I’m not ready to confess everything that goes on when I’m by myself, but suffice it to say that it’s far from normal. I spend a lot of time contemplating casual sexual encounters with strangers. I fantasize about things that would make you blush. My mind can run through the crazy thoughts unfettered. It’s really difficult to explain everything that goes on behind my closed doors, but trust me; it’s not normal by any means. And without admitting too much about any one thing, it’s not always just thoughts and fantasizes. Sometimes there’s acting out. Conscious thoughts become unconscious, and I find myself doing things that normally I would never even consider. There are a lot of mornings I wake up with ‘what was I thinking?” And that’s the problem; I wasn’t thinking. When there’s no one around to actually witness my insanity my inhibitions disappear.
But then again, it’s not always like that. There really are times when the acceptable behaviors are predominating in my life. Being bipolar is about swinging between extremes. And when not at the fringe of my moods I do have a more mainstream life. For the most part anyway.
I haven’t shared much of this with my therapist. Lately, our sessions have been more focused on the external part of my life. We talk about dealing with relationships, past experiences that are influencing me, skills for with dealing with my illness and developing the outward persona that everybody else sees. But I haven’t admitted to the hidden craziness.
Not until yesterday.
It’s very stupid to be in therapy just to propagate the public veneer. I think I’ve got that down, and it’s not helping me get better to ignore it. So I breached the wall in my last session and admitted that there was more hidden away that we hadn’t discussed. No surprise, she already knew. She was just waiting for me to be ready to delve into the abyss. I could actually admit nothing; but I acknowledged that there was something. And now that it’s on the table, we can begin to actually address the root causes and work on growing the normal side and getting rid of the crazy. Oh I know; it’ll never really go away. That’s just the nature of the disease. But medications and therapy can and will get it under control. As she has said many times; the goal is to have the inside match the outside. That’s when you truly become healthy.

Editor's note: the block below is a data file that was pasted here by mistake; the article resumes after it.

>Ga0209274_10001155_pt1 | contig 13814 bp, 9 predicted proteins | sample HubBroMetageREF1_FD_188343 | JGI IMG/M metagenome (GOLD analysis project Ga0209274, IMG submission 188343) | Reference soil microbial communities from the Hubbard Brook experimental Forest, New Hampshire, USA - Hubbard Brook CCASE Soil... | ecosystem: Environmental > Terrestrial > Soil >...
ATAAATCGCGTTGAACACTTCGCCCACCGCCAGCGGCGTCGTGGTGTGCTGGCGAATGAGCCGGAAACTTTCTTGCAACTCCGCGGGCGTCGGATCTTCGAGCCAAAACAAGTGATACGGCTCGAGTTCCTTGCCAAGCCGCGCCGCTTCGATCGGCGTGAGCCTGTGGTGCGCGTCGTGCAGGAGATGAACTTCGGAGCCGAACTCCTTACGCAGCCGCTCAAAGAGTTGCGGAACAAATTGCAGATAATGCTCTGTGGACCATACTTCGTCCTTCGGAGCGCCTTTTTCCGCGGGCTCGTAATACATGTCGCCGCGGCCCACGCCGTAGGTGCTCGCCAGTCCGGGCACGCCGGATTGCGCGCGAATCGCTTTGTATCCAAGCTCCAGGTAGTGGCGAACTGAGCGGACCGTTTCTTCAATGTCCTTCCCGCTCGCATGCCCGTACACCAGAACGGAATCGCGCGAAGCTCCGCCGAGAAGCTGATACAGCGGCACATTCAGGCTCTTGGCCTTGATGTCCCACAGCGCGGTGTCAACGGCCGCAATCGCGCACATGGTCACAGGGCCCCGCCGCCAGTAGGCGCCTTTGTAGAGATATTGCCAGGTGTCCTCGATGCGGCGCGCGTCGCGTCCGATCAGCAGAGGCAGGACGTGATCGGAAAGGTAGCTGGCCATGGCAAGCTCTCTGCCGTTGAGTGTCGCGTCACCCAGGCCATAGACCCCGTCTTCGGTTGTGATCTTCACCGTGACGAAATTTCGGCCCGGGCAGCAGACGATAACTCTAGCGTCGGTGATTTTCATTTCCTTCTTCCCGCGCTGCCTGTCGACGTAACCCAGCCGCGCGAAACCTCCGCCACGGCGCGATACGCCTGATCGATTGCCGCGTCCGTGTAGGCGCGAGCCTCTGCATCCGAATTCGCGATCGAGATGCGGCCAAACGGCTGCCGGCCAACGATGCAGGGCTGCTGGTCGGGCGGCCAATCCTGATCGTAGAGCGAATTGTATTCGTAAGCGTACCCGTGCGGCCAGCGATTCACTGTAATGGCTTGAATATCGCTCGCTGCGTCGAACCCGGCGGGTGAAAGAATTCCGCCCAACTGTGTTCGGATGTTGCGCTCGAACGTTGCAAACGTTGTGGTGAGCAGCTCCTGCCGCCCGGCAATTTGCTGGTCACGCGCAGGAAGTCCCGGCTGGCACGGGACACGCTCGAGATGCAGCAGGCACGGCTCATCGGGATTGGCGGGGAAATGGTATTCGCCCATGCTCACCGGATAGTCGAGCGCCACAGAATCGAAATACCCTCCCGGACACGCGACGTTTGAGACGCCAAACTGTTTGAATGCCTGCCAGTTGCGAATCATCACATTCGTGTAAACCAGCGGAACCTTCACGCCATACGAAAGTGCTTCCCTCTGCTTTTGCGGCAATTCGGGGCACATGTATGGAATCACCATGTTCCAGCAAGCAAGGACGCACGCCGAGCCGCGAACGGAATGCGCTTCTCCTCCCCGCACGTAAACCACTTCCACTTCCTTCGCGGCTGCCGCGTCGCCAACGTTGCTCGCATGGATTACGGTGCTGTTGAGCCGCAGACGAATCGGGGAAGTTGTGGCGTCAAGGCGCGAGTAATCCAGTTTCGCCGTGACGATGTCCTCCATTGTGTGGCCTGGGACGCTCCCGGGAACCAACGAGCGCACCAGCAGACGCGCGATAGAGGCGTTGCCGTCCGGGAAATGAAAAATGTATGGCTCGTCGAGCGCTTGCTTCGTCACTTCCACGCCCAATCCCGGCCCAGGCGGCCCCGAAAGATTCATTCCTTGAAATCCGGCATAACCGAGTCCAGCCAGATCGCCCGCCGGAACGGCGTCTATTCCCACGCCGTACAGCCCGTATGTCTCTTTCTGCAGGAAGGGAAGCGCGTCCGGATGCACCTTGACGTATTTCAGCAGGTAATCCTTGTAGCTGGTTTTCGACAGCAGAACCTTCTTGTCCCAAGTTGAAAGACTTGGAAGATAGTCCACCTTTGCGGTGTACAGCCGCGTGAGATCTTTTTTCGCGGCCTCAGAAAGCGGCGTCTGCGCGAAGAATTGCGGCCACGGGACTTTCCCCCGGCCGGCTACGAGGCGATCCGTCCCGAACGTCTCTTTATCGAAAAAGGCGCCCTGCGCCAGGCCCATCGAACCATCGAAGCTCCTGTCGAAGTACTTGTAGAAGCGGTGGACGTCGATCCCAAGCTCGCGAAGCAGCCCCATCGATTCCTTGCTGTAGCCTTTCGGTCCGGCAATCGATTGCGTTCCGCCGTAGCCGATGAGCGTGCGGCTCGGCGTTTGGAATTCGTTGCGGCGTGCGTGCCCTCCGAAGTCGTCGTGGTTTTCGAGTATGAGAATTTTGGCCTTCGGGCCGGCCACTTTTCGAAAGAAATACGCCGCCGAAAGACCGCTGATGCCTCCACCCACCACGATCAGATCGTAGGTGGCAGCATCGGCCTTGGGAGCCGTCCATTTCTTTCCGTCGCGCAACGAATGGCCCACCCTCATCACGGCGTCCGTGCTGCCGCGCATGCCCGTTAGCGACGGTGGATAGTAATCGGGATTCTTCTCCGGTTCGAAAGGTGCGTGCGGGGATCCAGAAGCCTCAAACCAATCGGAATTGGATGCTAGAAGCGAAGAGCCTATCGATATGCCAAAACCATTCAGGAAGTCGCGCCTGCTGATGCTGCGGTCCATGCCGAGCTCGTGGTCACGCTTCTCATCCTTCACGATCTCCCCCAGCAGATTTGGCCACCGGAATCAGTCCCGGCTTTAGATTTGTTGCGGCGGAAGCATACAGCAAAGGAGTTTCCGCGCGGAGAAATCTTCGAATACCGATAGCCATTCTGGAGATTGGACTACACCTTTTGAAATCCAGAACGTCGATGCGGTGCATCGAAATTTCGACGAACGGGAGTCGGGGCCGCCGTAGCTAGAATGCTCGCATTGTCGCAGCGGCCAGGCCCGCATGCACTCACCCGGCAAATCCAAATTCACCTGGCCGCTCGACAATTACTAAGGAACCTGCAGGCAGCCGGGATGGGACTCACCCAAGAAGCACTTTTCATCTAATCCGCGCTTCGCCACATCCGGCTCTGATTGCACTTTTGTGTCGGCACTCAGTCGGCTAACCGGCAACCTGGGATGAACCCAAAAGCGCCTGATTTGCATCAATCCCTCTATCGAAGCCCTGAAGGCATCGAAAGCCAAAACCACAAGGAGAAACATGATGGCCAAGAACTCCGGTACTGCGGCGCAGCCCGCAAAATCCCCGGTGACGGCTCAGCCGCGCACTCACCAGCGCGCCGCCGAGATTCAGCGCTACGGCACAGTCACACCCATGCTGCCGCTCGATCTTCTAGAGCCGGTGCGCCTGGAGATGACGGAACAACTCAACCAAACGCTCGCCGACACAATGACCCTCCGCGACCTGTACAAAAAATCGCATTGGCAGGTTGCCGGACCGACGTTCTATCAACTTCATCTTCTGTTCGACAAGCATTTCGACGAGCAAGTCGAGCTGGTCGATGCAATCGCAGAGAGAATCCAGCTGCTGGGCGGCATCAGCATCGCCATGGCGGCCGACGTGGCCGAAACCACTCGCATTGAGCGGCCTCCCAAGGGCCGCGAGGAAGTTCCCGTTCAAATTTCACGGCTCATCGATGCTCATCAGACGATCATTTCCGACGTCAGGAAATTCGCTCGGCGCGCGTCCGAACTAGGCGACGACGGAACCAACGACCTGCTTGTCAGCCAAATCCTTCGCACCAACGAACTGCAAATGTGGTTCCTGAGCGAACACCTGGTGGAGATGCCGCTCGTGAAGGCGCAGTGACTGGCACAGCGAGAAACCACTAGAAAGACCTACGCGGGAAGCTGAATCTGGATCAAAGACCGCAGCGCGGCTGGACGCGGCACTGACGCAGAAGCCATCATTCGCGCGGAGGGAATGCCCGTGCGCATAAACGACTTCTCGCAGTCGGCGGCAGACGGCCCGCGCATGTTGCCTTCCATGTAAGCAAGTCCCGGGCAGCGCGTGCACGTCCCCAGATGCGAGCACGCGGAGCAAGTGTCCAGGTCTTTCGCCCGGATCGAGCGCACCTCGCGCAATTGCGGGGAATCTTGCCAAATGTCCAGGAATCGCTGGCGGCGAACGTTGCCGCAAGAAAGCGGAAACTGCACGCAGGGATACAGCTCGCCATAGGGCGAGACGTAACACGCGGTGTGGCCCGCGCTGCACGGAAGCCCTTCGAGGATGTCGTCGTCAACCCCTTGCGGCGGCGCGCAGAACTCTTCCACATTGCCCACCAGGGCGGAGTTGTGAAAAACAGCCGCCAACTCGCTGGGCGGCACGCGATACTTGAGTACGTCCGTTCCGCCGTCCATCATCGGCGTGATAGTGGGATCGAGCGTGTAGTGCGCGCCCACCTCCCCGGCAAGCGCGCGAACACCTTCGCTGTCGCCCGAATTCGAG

I sometimes think my life is like a functional alcoholic. My secrets and outrageous actions are private and hidden. But I still manage to do what’s expected to take care of things and earn my living. I wish I were brave enough to detail all the bizarre and mad thinking and actions that I keep away from other eyes, but that’s just too much to disclose. Suffice it to say that the illness still has a great deal of control over me, in spite of what the world sees.
Confession is the first step to healing. I have admitted nothing specific. But I’ve admitted that there is more going on than meets the eye. And with that confession, the door is open to treatment. Frankly, it scares the hell out of me. Facing these demons is daunting and embarrassing. I feel both dishonest (which I am) and like a failure (which I have been). And I’m scared that I can’t get past the impulses and lack of self control to conquer them. I’m terrified that under it all, I don’t want to. But I have to; before it’s too late. Unchecked, this illness is going to kill me, and take down many others in the process. I cannot allow that to happen for all concerned.
My hope is that even though I might be crazy, I’m not stupid.